If you read to the end of the post, you'll understand how you
can help conquer this area of the field.
Before we go down the path that title could send us, let me explain...
When you select a baseball bat, the size of the bat matters. I know what you're thinking, "Obviously, the size of the bat matters." What most people don't realize, though, is that they can control that as a performance advantage. By understanding the swing weight that fits a player, you can manipulate the actual length and weight to help improve performance.
We have written a lot about swing weight, but in case you haven't read our previous blog posts, I will recap for you. The swing weight of a bat is essentially how heavy it feels while being swung. Each bat length, weight, and model has its own swing weight, and by manipulating the profile, length, or weight, you can alter the swing weight.
That said, with enough information at your disposal, you can manipulate the bat you select to potentially provide an advantage for yourself. The moment of the inertia (MOI) of the bat is its resistance to the incoming pitch (think about the difference between a sledgehammer and a broom stick... the sledgehammer has a much bigger MOI). Once we identify your optimal MOI through our bat fitting system, you can manipulate the variables to give you the best advantage.
One of the advantages you can build is the focus of this blog post... size. More specifically, length. If you look at a baseball bat as a third-class lever, you can start to see the advantage you can build. Third-class levers are velocity multipliers, so the greater the distance between the effort force and the load force, the greater bat speed you create at the point of the load force.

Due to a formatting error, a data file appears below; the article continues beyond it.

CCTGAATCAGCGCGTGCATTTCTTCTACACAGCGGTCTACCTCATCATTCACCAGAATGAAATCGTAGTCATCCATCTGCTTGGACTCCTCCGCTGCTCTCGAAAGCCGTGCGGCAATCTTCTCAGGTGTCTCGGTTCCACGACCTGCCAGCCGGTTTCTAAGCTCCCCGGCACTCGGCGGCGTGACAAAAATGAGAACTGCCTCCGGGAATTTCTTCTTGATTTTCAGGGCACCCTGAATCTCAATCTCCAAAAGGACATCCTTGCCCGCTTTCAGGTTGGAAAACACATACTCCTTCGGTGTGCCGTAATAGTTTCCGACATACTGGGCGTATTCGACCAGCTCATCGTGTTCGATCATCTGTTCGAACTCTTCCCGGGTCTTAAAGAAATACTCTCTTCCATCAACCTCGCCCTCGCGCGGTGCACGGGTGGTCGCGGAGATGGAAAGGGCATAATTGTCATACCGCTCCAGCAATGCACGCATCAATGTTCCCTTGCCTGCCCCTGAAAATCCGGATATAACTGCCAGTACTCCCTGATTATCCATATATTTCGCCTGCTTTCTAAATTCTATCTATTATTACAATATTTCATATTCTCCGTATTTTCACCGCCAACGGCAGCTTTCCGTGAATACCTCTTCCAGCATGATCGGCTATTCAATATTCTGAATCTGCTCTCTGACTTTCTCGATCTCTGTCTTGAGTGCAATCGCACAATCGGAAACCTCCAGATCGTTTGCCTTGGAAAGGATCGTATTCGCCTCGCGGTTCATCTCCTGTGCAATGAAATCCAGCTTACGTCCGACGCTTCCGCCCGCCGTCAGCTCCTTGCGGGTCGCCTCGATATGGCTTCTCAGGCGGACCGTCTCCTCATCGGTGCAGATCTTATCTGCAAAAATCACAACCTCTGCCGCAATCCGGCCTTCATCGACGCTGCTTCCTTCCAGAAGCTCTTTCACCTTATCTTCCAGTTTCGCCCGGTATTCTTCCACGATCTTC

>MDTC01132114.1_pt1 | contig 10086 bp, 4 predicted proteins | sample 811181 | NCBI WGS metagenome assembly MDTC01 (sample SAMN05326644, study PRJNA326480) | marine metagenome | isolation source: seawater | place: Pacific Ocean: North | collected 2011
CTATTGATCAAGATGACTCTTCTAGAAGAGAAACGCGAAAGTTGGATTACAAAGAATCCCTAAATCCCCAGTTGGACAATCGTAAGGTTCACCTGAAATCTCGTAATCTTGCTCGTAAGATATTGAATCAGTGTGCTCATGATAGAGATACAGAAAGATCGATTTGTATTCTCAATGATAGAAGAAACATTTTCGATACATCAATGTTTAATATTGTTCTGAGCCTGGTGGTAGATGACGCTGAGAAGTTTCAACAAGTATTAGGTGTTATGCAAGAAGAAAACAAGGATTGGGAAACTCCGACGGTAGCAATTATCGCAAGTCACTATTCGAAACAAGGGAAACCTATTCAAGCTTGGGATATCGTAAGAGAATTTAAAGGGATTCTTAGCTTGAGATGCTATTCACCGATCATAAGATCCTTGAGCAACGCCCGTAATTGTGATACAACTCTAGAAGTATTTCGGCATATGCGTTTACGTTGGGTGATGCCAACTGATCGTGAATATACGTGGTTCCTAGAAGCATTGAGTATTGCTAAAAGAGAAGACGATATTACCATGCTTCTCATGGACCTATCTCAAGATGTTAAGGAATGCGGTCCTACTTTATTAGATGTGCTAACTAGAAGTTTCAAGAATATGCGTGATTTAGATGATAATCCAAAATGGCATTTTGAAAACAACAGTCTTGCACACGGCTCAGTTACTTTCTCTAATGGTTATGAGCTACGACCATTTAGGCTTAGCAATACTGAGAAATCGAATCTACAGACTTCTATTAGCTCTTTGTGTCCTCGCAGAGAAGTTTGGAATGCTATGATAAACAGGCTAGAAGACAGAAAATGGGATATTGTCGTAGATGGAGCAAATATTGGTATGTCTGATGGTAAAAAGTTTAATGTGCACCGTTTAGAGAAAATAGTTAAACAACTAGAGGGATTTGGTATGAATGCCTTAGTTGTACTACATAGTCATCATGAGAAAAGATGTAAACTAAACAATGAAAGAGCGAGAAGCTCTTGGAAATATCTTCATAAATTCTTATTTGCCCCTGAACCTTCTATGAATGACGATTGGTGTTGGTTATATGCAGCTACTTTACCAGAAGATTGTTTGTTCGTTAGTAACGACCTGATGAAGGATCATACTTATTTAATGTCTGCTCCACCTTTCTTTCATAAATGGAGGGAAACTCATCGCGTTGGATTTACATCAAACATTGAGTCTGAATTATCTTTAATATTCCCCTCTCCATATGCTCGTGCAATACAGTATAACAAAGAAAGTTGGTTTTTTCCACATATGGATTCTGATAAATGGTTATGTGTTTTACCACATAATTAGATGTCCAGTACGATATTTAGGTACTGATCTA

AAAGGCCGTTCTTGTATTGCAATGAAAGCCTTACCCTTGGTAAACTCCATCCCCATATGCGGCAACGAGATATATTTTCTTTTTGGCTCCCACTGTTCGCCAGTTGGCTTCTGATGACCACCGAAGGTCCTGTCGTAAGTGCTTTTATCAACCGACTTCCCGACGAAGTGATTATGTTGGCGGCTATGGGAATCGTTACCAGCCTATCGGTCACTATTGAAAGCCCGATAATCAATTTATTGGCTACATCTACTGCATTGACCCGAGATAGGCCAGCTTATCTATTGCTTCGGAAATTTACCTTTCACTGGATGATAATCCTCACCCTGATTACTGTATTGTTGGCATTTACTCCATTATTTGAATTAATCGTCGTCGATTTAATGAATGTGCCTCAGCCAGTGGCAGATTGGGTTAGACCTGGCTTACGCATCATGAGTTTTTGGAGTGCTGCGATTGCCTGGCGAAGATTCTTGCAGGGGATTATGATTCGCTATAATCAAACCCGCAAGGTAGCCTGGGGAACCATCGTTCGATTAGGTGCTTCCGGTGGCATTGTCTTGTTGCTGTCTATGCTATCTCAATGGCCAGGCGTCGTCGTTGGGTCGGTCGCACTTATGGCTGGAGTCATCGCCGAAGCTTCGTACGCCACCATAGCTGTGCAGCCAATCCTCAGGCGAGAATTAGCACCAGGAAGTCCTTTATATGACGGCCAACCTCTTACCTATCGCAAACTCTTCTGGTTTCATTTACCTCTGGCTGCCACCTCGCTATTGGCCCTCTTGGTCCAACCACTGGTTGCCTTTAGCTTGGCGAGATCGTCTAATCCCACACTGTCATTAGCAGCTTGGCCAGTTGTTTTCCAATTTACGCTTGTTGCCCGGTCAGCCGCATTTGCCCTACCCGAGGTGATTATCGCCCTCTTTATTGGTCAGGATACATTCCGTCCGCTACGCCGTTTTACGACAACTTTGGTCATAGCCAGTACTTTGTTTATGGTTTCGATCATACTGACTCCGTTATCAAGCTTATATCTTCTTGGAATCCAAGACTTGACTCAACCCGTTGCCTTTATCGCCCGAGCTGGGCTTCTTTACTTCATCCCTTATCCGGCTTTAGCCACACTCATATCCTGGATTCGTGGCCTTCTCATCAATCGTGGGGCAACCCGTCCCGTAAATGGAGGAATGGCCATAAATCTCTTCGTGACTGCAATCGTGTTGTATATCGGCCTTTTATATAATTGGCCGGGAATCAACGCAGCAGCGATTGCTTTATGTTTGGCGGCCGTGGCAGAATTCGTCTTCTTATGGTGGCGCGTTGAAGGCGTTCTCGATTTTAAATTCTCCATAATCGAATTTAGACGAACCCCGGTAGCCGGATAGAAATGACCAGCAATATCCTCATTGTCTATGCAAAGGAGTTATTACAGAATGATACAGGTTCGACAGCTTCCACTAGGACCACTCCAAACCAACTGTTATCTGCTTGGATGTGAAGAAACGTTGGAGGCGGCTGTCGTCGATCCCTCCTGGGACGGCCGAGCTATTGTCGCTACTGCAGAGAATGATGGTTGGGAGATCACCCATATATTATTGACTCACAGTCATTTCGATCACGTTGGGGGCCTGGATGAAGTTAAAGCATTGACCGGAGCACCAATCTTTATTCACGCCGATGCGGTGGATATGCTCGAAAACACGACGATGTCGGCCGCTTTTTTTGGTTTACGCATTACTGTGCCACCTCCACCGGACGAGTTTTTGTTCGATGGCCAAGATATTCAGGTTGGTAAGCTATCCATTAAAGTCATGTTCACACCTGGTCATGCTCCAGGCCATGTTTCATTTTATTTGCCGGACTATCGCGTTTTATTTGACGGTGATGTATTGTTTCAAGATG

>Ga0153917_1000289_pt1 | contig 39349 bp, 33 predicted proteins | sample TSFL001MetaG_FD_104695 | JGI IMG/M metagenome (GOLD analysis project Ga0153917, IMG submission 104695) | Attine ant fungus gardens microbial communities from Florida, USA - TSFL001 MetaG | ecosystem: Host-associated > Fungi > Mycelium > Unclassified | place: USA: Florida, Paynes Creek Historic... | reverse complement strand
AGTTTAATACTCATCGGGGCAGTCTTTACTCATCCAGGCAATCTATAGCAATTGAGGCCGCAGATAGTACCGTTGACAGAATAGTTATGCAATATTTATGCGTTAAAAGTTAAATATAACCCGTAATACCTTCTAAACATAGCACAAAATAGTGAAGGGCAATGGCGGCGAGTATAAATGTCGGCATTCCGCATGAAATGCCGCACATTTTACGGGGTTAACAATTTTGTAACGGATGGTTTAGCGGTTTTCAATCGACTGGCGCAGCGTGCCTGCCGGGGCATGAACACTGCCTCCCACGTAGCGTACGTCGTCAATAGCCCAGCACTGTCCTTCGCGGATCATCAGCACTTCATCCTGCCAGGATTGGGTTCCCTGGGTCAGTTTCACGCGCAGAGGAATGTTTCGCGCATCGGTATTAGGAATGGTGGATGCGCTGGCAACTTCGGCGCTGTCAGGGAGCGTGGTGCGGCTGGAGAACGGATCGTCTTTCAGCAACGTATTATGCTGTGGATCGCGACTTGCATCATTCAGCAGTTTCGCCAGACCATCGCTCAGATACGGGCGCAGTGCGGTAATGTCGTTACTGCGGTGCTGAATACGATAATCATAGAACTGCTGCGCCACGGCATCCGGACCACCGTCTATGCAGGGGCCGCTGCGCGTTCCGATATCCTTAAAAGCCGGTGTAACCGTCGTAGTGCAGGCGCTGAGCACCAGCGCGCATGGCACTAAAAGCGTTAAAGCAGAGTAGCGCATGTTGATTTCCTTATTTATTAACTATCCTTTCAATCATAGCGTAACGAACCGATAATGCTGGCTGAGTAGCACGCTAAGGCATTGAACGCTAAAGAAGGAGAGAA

Think about it like this, if your hands are the point where the effort force is applied to the bat, and the sweet spot (we'll call it 5" from the end of the barrel) is where the preferred load force is, we want to maximize the distance between the two points without sacrificing swing quality. A critical component of that is knowing what swing weight you can handle, and using that as the foundation from which to manipulate the variables.
If you consider the knob of the bat as the pivot point (for the sake of the example, let's not get into the weeds with this), or fulcrum, and the effort force is applied at six inches up the handle from the knob (somewhere near the top hand... again, just an example), the difference of using a 34" or a 34.5" bat is just over a 2% difference in bat speed. That roughly 2% difference in bat speed, is a pretty big deal.
By manipulating the Batted Ball Speed (BBS) equation (above), using 0.2 for the collision efficiency (eA), we can see that an increase in the velocity of the bat is a big deal. Obviously, everyone knows this; that is why players train to increase bat speed. However, why not create additional speed by leveraging the size and shape of the bat? If a player generates a bat speed of 65 mph, and can increase that to 66.5 mph, that is an increase of about 1.8 mph in exit velocity (1.5 x 1.2). That increase of 1.8 mph in exit velocity equates to about 10-feet of distance at a 25-degree launch angle.
Essentially, maximizing the length advantage for yourself, by maximizing the length within your optimal swing weight, could potentially make every fly out to the warning track a home run!
Pretty crazy, eh?